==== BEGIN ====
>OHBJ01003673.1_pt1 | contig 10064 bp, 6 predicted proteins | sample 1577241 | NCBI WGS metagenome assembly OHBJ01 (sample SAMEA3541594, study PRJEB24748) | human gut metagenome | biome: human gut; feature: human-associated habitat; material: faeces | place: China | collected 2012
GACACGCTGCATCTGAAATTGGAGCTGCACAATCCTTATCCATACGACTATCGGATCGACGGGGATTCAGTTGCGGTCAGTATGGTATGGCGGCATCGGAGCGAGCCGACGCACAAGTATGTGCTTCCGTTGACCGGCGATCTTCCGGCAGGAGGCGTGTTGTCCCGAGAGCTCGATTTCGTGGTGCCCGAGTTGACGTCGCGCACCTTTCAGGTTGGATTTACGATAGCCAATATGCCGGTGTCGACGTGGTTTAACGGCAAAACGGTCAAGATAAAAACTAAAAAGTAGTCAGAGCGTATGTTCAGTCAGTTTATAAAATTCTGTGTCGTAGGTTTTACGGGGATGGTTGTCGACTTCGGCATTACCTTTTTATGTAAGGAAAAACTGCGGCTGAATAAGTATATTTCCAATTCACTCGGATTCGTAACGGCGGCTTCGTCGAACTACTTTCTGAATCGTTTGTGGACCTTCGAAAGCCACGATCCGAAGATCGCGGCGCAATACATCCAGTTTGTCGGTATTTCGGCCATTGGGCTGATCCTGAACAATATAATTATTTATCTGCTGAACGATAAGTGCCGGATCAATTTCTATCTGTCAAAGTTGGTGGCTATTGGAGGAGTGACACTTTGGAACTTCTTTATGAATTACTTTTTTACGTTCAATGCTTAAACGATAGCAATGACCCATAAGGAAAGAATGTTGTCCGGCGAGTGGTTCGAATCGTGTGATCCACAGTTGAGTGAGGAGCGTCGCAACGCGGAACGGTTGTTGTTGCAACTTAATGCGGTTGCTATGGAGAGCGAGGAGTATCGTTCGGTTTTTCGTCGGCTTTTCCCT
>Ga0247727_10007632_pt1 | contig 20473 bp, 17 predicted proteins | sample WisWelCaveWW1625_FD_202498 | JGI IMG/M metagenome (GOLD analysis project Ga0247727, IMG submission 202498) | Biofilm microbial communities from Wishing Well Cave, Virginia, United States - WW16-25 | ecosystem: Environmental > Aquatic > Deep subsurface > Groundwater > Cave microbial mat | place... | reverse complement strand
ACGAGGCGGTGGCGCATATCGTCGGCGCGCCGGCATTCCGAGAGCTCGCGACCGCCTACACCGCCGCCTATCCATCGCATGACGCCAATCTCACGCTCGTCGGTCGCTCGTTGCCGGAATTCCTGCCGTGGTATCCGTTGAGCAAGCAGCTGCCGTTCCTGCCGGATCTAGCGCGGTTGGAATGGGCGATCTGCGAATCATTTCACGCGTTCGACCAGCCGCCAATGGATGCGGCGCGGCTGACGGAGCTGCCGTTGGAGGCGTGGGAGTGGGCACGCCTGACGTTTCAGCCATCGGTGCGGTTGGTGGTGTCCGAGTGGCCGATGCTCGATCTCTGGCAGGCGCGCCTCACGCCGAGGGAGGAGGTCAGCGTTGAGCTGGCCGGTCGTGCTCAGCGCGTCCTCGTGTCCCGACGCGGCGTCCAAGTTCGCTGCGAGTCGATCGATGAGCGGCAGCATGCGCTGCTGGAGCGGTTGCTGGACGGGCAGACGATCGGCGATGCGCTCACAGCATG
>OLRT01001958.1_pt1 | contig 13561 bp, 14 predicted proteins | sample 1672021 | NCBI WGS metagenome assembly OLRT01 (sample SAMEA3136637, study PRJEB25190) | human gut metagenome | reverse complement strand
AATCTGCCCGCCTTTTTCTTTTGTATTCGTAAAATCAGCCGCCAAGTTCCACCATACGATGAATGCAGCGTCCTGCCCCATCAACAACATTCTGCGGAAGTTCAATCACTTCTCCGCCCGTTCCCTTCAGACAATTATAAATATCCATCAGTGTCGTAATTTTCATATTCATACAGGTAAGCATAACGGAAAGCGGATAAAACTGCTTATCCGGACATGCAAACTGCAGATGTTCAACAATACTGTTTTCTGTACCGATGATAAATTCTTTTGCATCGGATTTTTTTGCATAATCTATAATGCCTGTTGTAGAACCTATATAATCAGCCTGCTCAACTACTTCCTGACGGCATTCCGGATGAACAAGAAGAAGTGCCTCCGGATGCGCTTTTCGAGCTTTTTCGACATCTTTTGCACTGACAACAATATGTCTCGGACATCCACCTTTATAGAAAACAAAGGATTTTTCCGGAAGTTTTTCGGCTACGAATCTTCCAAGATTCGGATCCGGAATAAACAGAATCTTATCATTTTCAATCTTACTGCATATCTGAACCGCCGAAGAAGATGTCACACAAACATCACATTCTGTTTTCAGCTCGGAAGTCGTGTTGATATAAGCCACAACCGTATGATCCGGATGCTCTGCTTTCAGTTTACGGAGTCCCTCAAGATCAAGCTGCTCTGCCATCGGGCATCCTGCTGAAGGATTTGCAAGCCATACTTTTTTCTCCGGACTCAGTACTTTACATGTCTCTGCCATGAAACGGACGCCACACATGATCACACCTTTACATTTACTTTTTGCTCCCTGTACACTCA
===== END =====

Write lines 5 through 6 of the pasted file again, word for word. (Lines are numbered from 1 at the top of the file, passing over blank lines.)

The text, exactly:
>OLRT01001958.1_pt1 | contig 13561 bp, 14 predicted proteins | sample 1672021 | NCBI WGS metagenome assembly OLRT01 (sample SAMEA3136637, study PRJEB25190) | human gut metagenome | reverse complement strand
AATCTGCCCGCCTTTTTCTTTTGTATTCGTAAAATCAGCCGCCAAGTTCCACCATACGATGAATGCAGCGTCCTGCCCCATCAACAACATTCTGCGGAAGTTCAATCACTTCTCCGCCCGTTCCCTTCAGACAATTATAAATATCCATCAGTGTCGTAATTTTCATATTCATACAGGTAAGCATAACGGAAAGCGGATAAAACTGCTTATCCGGACATGCAAACTGCAGATGTTCAACAATACTGTTTTCTGTACCGATGATAAATTCTTTTGCATCGGATTTTTTTGCATAATCTATAATGCCTGTTGTAGAACCTATATAATCAGCCTGCTCAACTACTTCCTGACGGCATTCCGGATGAACAAGAAGAAGTGCCTCCGGATGCGCTTTTCGAGCTTTTTCGACATCTTTTGCACTGACAACAATATGTCTCGGACATCCACCTTTATAGAAAACAAAGGATTTTTCCGGAAGTTTTTCGGCTACGAATCTTCCAAGATTCGGATCCGGAATAAACAGAATCTTATCATTTTCAATCTTACTGCATATCTGAACCGCCGAAGAAGATGTCACACAAACATCACATTCTGTTTTCAGCTCGGAAGTCGTGTTGATATAAGCCACAACCGTATGATCCGGATGCTCTGCTTTCAGTTTACGGAGTCCCTCAAGATCAAGCTGCTCTGCCATCGGGCATCCTGCTGAAGGATTTGCAAGCCATACTTTTTTCTCCGGACTCAGTACTTTACATGTCTCTGCCATGAAACGGACGCCACACATGATCACACCTTTACATTTACTTTTTGCTCCCTGTACACTCA